Editor's Note: Aside from Mayor John Brennan, Bexley service director Bill Harvey is the person most directly involved in the day-to-day operations of the city. In the following interview, Harvey addresses the Bexley budget crisis and the importance of Issue 24, the Nov.8 ballot issue to increase the municipal income tax from 2 to 2.5 percent. Harvey's responses are unedited.

Editor's Note: Aside from Mayor John Brennan, Bexley service director Bill Harvey is the person most directly involved in the day-to-day operations of the city. In the following interview, Harvey addresses the Bexley budget crisis and the importance of Issue 24, the Nov.8 ballot issue to increase the municipal income tax from 2 to 2.5 percent. Harvey's responses are unedited.

What is the current financial situation of the city?

The recently passed Ohio budget will have a dramatic negative impact on the city. That budget eliminated about $2 million of annual income from the city, mainly by eliminating the estate tax. In addition, the slowdown in the economy over the past couple of years has hurt our income tax collections.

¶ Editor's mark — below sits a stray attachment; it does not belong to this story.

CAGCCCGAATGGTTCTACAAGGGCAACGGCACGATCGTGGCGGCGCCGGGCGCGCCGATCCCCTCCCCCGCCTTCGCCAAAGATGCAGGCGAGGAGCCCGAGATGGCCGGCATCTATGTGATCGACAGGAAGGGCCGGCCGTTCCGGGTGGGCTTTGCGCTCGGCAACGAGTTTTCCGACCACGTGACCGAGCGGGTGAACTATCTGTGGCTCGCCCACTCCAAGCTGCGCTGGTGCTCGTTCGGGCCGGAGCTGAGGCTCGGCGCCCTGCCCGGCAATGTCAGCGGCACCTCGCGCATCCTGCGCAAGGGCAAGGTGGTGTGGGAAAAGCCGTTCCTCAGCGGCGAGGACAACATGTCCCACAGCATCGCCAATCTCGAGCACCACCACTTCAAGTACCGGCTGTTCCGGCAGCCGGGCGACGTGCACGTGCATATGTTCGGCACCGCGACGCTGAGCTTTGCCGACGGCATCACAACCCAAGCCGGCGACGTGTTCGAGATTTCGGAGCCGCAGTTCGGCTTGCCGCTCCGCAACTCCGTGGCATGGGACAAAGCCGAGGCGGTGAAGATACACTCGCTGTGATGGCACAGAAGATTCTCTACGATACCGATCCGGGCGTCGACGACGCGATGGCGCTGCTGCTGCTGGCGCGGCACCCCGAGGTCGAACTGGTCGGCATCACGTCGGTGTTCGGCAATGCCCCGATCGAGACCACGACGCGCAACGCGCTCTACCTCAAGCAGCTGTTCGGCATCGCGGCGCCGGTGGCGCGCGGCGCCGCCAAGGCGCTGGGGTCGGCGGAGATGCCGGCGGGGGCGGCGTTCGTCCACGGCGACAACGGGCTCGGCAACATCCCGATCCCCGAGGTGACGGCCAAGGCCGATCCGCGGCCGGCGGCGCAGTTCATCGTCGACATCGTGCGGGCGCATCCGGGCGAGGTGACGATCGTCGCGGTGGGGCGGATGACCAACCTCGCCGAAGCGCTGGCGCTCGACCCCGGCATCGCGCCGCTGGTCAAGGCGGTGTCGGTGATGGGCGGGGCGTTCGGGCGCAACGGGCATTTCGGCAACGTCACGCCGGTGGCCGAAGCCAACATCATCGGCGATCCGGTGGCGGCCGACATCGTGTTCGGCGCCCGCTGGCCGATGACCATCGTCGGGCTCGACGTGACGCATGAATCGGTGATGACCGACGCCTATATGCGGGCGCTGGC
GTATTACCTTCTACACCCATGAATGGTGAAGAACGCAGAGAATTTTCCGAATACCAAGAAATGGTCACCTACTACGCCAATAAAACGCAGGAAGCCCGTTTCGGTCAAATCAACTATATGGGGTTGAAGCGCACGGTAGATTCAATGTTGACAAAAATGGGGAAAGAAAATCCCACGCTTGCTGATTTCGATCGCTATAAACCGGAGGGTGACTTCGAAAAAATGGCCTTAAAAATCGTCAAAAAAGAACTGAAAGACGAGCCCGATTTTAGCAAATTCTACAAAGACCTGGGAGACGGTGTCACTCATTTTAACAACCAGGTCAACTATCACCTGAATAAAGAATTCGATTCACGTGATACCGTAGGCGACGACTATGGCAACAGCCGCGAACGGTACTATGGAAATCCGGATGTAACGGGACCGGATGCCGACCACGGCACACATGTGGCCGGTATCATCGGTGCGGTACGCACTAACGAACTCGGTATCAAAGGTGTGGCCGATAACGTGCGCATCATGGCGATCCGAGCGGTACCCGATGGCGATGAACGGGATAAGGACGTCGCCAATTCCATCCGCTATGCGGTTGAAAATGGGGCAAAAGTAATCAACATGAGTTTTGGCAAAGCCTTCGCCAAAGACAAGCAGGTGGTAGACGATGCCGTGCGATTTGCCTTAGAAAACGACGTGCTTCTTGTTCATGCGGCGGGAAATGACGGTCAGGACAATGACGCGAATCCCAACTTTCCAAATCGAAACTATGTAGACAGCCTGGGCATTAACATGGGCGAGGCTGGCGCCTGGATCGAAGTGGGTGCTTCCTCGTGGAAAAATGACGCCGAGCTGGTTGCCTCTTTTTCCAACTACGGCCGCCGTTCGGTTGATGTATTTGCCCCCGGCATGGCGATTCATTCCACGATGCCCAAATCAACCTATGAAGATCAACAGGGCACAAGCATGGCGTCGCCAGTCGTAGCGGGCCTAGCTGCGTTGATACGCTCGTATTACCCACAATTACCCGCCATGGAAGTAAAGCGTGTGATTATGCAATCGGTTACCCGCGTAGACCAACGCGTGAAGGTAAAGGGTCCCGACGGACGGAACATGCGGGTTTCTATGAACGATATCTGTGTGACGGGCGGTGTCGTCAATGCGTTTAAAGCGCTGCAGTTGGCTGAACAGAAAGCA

For the past few years, the city has been spending more to operate than it brings in. Rather than raise taxes, council and the administration opted to reduce costs and operate on our accumulated savings. Now, the excess cash is gone and the state has reduced what they give us so the only realistic alternative is to ask for a tax increase.

Why didn't the city do something sooner?

We did. We have reduced spending in a variety of areas. For example, except for the police department, staffing is down about 14 percent in the past four years. Several department heads are making less now than in 2007. Actually, our general fund expenses, after debt service and our fire contract with the city of Columbus, are roughly flat from four years ago even with normal increases. We are now at a point where additional cuts will mean a real loss in service to the community.

Besides asking for more taxes, what are you doing now to fix the problem?

Mayor Brennan has aggressively reduced costs since taking office. Expenses are down roughly $3 million in total since Mayor Brennan took office.

And we are continuing to review all expenses: salaries and benefits, staffing levels, technology usage, outside services, everything. We are also looking at ways to increase revenue. Traffic fees might be increased, for example.